Miami thought this guayabera shop was another victim of the pandemic, but it’s back
Article by Sarah Moreno
With permission to reprint from The Miami Herald
There are businesses that are such a part of Calle Ocho’s landscape that if something threatens them, Miamians feel like the ground is moving. In July of last year, La Casa de las Guayaberas — the store that Ramón Puig turned into an emporium of that very Cuban garment — announced it was closing due to the pandemic and many feared the loss of a business that serves as testament to the enterprising spirit of that first generation of Cubans to arrive in the 1960s.
But his son Louis Puig was not going to waste a lifetime of effort by the King of Guayaberas, who triumphed twice — first in Cuba and then in the United States.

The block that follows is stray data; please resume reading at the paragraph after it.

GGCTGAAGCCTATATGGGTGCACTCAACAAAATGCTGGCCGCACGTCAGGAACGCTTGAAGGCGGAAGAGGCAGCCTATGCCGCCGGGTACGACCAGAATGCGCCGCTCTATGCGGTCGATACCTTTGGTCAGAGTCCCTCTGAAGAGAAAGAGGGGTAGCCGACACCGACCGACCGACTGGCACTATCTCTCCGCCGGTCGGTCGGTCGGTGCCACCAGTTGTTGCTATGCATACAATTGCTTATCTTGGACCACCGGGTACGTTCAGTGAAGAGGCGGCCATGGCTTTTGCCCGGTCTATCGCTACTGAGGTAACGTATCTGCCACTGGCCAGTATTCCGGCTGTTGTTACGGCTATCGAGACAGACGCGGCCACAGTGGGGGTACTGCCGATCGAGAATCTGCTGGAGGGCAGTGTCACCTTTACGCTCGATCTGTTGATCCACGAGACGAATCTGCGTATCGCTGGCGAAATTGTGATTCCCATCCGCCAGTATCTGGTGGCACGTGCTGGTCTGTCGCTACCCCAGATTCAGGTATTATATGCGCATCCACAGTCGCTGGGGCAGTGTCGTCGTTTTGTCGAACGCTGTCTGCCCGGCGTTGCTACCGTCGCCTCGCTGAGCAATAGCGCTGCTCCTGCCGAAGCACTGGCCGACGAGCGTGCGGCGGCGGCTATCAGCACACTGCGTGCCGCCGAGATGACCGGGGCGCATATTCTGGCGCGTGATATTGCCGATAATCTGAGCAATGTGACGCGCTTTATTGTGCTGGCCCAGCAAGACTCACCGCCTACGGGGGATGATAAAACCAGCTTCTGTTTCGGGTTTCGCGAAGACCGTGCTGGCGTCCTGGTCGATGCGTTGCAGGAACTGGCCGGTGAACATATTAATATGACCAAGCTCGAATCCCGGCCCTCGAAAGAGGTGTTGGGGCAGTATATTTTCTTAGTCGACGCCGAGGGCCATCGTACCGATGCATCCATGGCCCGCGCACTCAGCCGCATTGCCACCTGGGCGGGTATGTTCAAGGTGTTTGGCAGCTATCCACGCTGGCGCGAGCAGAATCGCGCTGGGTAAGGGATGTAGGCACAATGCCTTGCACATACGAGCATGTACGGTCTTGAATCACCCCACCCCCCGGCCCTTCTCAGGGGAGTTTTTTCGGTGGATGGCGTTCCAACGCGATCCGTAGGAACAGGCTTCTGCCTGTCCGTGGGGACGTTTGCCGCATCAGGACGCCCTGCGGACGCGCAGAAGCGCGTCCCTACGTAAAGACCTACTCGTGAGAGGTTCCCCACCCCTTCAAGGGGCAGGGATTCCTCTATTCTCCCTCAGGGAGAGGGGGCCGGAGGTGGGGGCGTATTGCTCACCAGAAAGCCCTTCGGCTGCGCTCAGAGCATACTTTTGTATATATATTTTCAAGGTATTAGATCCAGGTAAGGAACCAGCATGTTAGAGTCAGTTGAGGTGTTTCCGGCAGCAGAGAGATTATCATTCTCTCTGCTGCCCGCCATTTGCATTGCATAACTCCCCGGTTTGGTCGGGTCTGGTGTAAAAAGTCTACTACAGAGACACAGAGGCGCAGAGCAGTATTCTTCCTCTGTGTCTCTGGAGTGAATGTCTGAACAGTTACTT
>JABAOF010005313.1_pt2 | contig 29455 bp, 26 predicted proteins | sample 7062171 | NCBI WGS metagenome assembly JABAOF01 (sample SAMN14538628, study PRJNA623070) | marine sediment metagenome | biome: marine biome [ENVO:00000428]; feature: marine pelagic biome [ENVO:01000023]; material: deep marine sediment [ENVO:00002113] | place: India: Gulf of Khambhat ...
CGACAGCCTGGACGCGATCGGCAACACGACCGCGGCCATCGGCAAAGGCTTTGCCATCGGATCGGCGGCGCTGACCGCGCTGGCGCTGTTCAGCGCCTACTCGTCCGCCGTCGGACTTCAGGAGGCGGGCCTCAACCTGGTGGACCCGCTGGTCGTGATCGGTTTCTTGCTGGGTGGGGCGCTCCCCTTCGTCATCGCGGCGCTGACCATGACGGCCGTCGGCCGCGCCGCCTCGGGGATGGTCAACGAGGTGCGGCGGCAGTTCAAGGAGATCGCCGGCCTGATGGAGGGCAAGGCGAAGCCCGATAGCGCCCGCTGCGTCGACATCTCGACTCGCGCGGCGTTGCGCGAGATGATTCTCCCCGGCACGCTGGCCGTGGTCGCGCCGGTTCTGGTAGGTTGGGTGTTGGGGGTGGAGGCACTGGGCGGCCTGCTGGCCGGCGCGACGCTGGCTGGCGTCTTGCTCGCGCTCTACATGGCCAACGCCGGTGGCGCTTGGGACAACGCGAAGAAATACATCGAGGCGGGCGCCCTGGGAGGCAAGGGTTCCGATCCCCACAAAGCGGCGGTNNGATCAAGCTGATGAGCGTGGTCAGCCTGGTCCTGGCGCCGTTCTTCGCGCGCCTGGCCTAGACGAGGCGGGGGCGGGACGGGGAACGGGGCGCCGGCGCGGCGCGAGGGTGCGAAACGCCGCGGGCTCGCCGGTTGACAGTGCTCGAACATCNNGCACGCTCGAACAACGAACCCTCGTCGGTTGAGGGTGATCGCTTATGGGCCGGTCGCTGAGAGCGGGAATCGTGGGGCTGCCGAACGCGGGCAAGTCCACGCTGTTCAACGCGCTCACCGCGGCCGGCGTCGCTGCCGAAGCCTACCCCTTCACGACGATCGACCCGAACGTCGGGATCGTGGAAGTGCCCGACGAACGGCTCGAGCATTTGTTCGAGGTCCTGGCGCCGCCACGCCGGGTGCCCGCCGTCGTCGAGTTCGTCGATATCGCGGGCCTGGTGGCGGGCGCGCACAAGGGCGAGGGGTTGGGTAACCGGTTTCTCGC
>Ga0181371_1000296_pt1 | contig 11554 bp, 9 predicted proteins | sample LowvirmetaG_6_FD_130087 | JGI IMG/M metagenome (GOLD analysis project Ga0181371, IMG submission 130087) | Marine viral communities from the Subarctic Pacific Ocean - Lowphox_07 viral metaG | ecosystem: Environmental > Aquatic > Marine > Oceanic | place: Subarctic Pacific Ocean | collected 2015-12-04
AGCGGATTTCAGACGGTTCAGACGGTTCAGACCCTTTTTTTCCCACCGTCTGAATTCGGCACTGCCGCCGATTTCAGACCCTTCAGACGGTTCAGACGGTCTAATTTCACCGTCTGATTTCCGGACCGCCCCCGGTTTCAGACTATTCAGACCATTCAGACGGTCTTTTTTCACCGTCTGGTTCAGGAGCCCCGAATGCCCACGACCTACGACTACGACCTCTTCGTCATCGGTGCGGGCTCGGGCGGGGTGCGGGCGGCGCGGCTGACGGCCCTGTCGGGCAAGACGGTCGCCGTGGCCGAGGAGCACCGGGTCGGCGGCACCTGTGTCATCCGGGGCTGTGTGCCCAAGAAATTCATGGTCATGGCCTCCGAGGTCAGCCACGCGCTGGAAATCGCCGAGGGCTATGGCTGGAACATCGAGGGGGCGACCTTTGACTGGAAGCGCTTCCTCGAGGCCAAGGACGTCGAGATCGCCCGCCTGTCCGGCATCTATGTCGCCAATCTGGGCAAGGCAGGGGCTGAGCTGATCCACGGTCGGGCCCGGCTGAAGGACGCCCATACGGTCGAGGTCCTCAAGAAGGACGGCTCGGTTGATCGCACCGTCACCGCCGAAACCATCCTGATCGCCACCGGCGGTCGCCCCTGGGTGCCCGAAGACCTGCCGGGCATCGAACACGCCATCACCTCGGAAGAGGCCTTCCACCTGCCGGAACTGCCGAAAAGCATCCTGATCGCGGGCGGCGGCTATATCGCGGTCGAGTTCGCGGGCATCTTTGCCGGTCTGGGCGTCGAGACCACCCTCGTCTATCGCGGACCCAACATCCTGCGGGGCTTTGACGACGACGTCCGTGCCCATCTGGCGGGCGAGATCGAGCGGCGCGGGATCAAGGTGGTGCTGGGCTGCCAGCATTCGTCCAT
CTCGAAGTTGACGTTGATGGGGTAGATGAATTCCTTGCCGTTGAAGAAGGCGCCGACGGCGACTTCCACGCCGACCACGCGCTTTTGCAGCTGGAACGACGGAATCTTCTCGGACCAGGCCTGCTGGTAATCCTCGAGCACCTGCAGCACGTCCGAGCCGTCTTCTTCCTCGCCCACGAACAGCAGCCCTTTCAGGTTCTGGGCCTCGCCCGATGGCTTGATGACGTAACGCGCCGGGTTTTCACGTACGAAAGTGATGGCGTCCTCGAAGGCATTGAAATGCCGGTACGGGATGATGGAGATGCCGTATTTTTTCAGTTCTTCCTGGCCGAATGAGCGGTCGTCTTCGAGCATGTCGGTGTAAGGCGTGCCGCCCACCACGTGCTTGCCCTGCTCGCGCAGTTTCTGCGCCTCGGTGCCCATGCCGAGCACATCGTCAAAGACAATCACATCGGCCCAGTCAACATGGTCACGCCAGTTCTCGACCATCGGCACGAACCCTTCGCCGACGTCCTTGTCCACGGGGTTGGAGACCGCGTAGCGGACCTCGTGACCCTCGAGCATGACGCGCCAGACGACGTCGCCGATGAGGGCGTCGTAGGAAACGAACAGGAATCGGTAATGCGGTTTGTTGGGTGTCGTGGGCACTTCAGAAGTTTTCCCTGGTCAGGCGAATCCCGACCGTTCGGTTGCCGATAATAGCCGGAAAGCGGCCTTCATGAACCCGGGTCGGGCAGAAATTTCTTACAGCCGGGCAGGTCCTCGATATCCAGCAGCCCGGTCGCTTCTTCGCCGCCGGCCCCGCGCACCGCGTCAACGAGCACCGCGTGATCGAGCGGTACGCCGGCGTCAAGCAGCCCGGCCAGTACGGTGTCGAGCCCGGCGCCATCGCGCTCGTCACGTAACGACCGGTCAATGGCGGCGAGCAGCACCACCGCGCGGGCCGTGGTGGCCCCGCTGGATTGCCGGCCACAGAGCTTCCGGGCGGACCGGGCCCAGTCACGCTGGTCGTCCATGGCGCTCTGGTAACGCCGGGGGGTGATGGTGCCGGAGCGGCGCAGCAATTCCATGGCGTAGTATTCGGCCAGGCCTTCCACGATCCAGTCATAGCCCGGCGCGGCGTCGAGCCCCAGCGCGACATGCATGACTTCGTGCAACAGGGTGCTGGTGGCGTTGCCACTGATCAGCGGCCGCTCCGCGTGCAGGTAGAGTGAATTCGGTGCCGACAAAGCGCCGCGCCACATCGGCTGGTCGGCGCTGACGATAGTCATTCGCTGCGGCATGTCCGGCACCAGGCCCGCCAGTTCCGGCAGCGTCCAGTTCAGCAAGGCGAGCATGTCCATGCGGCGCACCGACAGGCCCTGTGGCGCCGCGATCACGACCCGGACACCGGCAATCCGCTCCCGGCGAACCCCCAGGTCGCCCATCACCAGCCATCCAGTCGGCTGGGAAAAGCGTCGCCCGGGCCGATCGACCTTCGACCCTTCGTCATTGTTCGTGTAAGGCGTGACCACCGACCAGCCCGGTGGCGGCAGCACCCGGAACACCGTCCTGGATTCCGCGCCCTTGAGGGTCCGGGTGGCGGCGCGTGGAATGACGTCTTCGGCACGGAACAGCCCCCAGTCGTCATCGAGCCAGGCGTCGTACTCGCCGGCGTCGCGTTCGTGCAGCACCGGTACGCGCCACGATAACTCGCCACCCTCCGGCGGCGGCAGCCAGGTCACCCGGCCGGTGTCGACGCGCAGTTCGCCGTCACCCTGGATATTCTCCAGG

“I am very aware of the hard work we faced in the United States to get where we are,” says Louis, who inherited the business when his father died in 2011 and closed it last year to protect his employees.
In July, Louis decided to reopen the store, without much fanfare, in a smaller location in the same shopping center on Calle Ocho and 58th Avenue where customers from all over the world come looking for the quality and finish of Puig’s guayaberas.
“I spent my childhood there. I swept the store after leaving school,” recalls Puig, noting that his father’s first store in Miami, which opened three years after the family’s arrival on the Freedom Flights in 1968, was next to the restaurant Versailles.
To continue reading the article, please click here.